I was trying to avoid asking him questions about his songs, as it was clear from reading previous interviews that he doesn't much appreciate scrutiny of his motives. I think this is fair enough: what's the point of going to all the trouble of crafting something beautiful only to have some idiot come along, wanting to dismantle it in public? For similar reasons I'm not often moved to try and describe music in words: what's the point when you can insert a clip from YouTube?

However, he wrote a gripping song about a child soldier in the Confederate army - called Arrowhead (below) - that usually makes me cry when I hear it.

"I'm sorry," he said, unnecessarily, before sitting forward in his seat as if something important had occurred to him. "I'm afraid I have some bad news about that song though."


"Have you heard of GE Smith? He plays with Bob Dylan's band? He's done a version of it, but he wrote an extra verse for the end. And he has a rather acute sense of military justice."

No! He didn't!

"Yes. I'm afraid he killed the boy. His final verse has my underage Confederate deserter sitting on a white horse with a noose around his neck before someone slaps the horse from behind."

I am oddly devastated by this, as I've spent a great deal of time empathising not only with the child in the song - "for god's sake, someone give that kid a gun!" - but also with his mother, to whom he's speaking in the lyric.

"I'm all in favour of the folk process... It's all fair. But I wrote to GE Smith, and asked him 'What were you thinking?' And he wrote back 'I just thought that boy had to die'." Shindell said this in a deep drawl, as if Smith were speaking through him.

He let this thought percolate for a while.

"So I sang it that way myself just once, to see how it felt. But it felt wrong... I'm happy that Smith liked the song deeply enough to get into the nuts and bolts of it though."

His songs have been covered by Joan Baez, for whom he wrote the heartbreaking Reunion Hill, and this was also recently reworked by Fairport Convention. I asked whether he was thinking of collaborating on anything with Show of Hands while he's here and he explained that he's in the middle of writing a song over the internet with Mary Gauthier, with whom he toured earlier in the year. It has a working title of Black Eyed Susan's Facing Back. "I've always been very insecure about working with other people, in case they come up with loads of ideas and I have nothing. This is my first time."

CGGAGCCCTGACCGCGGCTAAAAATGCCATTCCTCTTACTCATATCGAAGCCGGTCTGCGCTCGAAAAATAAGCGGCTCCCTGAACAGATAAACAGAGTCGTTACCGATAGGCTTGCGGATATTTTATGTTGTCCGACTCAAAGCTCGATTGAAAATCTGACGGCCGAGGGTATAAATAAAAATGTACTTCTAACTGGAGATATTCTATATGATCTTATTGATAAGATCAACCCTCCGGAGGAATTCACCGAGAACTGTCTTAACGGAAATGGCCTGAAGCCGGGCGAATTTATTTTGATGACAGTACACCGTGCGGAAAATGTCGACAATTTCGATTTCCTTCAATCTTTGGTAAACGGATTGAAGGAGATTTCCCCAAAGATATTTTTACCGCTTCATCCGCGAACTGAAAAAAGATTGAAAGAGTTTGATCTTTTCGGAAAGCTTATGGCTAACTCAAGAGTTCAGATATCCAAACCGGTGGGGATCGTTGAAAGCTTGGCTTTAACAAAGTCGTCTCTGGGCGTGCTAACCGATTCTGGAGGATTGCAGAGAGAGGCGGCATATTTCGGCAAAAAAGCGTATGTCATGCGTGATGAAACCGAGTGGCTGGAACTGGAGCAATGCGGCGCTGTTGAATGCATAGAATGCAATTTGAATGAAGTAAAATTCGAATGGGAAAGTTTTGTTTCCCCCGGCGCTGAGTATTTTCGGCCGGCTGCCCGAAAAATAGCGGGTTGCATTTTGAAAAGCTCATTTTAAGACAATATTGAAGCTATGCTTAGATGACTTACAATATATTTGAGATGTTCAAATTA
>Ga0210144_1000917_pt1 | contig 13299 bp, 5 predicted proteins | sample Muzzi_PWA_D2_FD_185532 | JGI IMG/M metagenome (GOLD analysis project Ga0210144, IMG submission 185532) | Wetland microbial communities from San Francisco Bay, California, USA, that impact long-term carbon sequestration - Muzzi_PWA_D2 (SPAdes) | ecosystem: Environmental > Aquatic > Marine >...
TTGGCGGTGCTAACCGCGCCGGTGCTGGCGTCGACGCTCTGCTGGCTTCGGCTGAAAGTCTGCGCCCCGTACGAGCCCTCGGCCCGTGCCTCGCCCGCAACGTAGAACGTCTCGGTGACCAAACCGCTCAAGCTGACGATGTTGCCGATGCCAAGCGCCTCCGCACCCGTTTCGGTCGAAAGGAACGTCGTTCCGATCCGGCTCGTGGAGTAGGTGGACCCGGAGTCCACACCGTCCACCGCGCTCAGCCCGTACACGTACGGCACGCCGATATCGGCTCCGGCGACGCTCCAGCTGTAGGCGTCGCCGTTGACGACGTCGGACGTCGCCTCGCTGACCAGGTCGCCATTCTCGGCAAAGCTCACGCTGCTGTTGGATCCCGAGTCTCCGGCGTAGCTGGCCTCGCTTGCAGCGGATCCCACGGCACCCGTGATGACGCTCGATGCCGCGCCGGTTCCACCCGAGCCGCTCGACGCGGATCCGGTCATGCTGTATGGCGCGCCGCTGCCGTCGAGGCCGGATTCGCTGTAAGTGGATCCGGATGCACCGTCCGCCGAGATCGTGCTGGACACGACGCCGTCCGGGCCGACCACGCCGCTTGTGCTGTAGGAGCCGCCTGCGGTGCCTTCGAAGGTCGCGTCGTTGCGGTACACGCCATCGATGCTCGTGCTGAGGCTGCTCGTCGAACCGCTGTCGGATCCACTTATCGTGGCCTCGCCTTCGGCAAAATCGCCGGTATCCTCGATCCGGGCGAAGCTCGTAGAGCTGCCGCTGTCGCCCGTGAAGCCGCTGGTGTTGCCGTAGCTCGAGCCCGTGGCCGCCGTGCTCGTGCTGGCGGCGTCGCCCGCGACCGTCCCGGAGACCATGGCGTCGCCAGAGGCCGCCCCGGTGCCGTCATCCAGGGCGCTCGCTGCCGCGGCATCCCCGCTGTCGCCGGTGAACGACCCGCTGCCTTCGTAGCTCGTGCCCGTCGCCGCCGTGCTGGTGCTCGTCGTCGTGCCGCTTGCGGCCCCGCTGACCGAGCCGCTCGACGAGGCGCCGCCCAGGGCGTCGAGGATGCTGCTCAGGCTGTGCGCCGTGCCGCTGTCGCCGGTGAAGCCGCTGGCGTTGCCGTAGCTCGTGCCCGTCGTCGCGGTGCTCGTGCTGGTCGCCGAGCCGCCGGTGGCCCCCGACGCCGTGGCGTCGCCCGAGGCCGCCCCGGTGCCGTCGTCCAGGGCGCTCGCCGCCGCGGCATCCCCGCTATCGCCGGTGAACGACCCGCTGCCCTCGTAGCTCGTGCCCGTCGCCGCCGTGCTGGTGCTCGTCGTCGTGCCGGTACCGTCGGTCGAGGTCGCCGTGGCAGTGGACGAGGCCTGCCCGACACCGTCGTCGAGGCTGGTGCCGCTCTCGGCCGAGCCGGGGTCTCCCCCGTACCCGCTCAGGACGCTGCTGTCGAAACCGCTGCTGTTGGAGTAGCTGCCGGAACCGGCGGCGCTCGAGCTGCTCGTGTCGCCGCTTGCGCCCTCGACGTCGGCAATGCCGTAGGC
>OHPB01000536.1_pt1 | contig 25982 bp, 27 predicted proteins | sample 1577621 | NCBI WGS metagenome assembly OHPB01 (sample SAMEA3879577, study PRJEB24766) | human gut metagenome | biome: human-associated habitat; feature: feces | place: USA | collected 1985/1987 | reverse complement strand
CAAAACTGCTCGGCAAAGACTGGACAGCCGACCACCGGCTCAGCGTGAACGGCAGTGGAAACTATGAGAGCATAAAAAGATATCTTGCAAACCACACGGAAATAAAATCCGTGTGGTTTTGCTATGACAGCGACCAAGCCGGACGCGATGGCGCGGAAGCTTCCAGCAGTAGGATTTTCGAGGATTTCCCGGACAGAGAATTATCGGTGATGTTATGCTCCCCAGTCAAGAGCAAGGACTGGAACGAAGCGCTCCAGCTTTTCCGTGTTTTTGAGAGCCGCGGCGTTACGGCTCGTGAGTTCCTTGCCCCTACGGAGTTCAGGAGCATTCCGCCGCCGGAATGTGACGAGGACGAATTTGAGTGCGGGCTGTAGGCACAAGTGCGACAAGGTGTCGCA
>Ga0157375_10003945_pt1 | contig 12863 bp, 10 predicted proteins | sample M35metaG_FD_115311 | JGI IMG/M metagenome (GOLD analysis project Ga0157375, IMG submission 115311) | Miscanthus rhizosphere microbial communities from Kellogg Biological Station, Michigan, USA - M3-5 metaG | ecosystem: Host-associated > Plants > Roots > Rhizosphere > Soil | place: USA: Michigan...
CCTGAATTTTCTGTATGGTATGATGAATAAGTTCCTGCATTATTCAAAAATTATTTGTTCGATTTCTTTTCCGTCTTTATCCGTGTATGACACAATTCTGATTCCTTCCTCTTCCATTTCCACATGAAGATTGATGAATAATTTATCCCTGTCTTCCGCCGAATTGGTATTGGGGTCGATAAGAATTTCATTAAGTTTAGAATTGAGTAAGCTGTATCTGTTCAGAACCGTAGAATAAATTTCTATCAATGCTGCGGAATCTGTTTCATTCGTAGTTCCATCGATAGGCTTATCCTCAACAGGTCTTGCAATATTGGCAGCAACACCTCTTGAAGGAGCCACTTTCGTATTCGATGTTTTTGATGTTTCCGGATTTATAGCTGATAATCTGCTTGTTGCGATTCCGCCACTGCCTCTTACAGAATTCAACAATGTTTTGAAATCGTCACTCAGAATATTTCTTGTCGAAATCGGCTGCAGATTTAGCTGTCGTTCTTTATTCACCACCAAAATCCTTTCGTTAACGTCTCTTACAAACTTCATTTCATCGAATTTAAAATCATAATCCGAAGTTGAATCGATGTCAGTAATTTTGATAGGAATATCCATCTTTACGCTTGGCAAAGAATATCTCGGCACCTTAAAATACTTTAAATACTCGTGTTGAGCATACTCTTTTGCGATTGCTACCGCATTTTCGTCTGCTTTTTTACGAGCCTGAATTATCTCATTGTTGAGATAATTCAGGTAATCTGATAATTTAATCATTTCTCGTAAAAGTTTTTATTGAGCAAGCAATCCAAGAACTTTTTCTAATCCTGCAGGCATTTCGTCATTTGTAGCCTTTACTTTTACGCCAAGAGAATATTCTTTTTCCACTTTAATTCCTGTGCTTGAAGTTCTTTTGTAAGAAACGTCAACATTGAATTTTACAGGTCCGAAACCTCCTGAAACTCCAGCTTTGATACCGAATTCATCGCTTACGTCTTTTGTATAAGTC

But the question also provoked a sudden rush of enthusiasm for The Cecil Sharp Project, which Knightley had apparently been playing him in the car on the way to the venue. This may have been by way of a consolation of some kind, as an attempt by Knightley to impress him with an excursion to a Knights Templar-related church went awry when it turned out to be shut.

"I'm not a very committed tourist - especially when I'm supposed to be working. I get into a rut of going from gig to gig and the surroundings become secondary. I had a day off in Florence, Italy, in early January 2009 and the strangest thing happened..." he said, as if he'd learnt his lesson with this taking-the-day-off thing.

"I decided to spend the day walking and as I set off in the morning I got 50 yards up this alley with a steep incline, heading for the hills, and found it barred by police tape. Ahead there was a tarpaulin with something lumpy underneath it and a foot sticking out. Someone had fallen down dead in that alley and I had to go around." That'll teach him.

Although, in fact, he's about to take a year off. "I'll stay in Argentina for most of it, study Spanish and Spanish guitar in a more deliberate way and attempt to challenge myself creatively. The reason, though, is that I have two teenagers and I feel like I need to be more on the case. They're getting older and aren't going to be in the house for that much longer."

And this time it was his kids who seemed lucky.

* If you enjoyed this, you may also enjoy this more recent post about Richard Shindell.

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Tuesday, 8 November 2011

Folk Boy's tales from the sea

When Jim Causley left Mawkin:Causley last year, he probably didn't expect that his decision would lead David Delarre - whose Twitter handle is Folk Boy (second from right, below) - to run away to sea, inadvertently placing his virtue in mortal danger.

"We split up in August and had to cancel a tour that was due to start in October. The money from that would have seen me through to the spring... but I had an overdraft and credit card debts and I was offered this three and a half month gig on a cruise ship." He was telling me this over the telephone, a few weeks after it was over and he'd had time to recover his land-legs.